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Supported Shooting Positions

Because there's no bench in the field!

Supported Shooting Positions

Want accuracy? Cradle the rifle’s forestock in sandbags placed on a solid bench, carefully slide a smaller sandbag under the buttstock, and … wait … where would you find a range bench on a hunt? Benched firing is great for zeroing and load development but hardly practical in the field where accuracy matters most. What’s a marksman to do? Just stand and deliver like a proper minuteman? Firing from standing is an option, but few of us can be steady enough without a great deal of practice. Fortunately, we have supported positions that use the body itself for steadiness.

When low brush isn’t an issue, the prone position is a great option. (Photo by Oleg Volk)

The best known supported positions are prone and kneeling. For hunting, “Marine” prone with the strong-side knee brought slightly closer to the body elevates the rib cage for easier breathing while aiming. Sitting, either open leg or cross-legged (which seems more comfortable for me), supports both elbows, keeping the rifle extremely steady. Kneeling, sitting, and prone positions are quite steady but have the same disadvantage: they put either just the knee or the entire body on the ground, getting cold, wet, or muddy, and risking abrasion from sharp rocks or thorns. All of these positions take some time to assume. Shooting mats help, assuming you have one on hand.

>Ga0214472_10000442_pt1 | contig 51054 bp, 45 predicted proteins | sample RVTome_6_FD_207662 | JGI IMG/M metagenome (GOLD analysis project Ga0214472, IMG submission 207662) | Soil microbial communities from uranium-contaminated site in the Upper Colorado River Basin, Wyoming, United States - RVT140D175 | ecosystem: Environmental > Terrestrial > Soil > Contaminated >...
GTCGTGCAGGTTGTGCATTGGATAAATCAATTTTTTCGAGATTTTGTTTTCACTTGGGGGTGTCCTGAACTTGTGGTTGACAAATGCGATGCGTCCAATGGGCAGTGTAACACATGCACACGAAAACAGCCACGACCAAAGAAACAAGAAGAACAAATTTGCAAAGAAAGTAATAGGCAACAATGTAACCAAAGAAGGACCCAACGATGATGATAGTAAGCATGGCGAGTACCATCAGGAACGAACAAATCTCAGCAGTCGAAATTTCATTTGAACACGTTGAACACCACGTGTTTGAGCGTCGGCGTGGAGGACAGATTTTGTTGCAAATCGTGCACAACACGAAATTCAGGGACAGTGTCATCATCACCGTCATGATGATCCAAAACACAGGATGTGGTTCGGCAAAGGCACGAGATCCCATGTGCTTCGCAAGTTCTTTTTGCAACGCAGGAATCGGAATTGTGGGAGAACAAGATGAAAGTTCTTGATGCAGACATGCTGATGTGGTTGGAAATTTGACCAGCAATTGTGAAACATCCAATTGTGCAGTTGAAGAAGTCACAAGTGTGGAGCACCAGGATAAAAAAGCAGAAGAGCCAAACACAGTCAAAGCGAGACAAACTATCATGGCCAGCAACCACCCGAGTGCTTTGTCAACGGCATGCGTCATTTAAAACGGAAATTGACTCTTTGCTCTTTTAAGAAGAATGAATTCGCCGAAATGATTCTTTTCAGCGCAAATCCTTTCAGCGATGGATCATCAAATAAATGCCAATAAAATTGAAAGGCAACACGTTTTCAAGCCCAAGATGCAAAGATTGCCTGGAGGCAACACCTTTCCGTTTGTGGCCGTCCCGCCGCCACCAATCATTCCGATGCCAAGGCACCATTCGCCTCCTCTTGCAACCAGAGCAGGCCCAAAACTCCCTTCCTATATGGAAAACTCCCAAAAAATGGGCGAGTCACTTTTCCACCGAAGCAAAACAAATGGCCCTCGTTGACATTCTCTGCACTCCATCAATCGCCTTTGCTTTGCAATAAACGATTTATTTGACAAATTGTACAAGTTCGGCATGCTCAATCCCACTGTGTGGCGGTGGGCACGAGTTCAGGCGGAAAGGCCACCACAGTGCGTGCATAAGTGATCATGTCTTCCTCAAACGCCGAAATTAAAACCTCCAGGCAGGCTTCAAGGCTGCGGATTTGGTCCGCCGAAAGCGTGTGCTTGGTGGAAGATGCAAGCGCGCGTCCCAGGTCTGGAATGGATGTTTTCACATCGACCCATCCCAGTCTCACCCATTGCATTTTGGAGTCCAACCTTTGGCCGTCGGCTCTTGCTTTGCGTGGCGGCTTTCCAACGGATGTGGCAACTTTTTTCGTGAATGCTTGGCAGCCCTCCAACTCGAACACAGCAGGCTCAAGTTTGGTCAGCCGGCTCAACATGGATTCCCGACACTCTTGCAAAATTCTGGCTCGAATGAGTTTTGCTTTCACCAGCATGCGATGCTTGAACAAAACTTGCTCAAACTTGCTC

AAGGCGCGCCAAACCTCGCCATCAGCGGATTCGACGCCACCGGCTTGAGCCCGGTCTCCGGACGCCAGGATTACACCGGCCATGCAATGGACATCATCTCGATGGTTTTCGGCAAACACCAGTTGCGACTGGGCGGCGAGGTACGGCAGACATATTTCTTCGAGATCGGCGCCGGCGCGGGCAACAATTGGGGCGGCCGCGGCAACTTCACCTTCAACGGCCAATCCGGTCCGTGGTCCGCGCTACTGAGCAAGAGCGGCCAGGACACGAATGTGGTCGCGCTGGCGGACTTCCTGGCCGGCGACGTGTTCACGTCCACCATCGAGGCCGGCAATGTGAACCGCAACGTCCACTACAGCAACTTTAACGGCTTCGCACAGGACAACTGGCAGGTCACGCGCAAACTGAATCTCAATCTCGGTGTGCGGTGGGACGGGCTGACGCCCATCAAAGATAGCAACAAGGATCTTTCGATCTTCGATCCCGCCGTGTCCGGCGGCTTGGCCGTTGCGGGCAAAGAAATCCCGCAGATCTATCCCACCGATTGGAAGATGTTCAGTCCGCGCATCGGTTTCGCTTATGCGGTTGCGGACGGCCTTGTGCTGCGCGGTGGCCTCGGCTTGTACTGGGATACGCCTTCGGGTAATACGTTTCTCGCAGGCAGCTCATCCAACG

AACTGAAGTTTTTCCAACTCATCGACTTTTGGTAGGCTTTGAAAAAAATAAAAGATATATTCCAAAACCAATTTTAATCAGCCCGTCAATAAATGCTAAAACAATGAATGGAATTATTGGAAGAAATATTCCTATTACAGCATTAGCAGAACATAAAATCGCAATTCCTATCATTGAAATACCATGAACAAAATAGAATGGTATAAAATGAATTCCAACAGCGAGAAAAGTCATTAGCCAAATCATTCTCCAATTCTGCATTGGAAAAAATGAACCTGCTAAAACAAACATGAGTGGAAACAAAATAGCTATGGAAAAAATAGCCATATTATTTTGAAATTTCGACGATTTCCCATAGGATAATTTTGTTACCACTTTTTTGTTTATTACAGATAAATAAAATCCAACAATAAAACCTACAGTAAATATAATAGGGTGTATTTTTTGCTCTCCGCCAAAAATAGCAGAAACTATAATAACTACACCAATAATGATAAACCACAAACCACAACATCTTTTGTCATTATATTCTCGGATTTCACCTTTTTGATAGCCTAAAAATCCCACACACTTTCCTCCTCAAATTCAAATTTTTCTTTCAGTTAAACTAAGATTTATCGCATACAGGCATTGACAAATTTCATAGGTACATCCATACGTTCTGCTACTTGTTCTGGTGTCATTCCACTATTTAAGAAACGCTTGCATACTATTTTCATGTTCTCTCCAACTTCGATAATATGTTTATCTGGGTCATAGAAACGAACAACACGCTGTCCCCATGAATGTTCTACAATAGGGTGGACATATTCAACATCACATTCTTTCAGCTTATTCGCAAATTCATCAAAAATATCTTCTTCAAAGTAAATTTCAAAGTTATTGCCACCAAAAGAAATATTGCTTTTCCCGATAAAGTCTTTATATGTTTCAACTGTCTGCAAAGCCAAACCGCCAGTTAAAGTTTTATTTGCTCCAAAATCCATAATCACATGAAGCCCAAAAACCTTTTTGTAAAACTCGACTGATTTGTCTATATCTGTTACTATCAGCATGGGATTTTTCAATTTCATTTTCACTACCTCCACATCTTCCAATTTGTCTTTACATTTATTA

Two types of supported shooting stances while sitting – open and crossed legged. (Photo by Oleg Volk)

If your knees permit it, firing from a squat can be as steady. With both feet flat on the ground, this position also gives two extra points of elbow support while keeping only the boots’ soles on the ground. Moving out of this position is a matter of just standing up straight. The forward lean of the squat also helps with recoil absorption.

Low and steady poses like these reduce the shooter’s visibility, but they also cut down the ability to observe game over ground vegetation. Even if the eye can see through grass, the bullet is likely to get destabilized by impacting even a slight barrier. As a result, getting low is often not in the cards. Fortunately, trees, walls, and other vertical objects can be used for support. Depending on the size of the support and the rifle’s weight, you may use … CONTINUE READING HERE.

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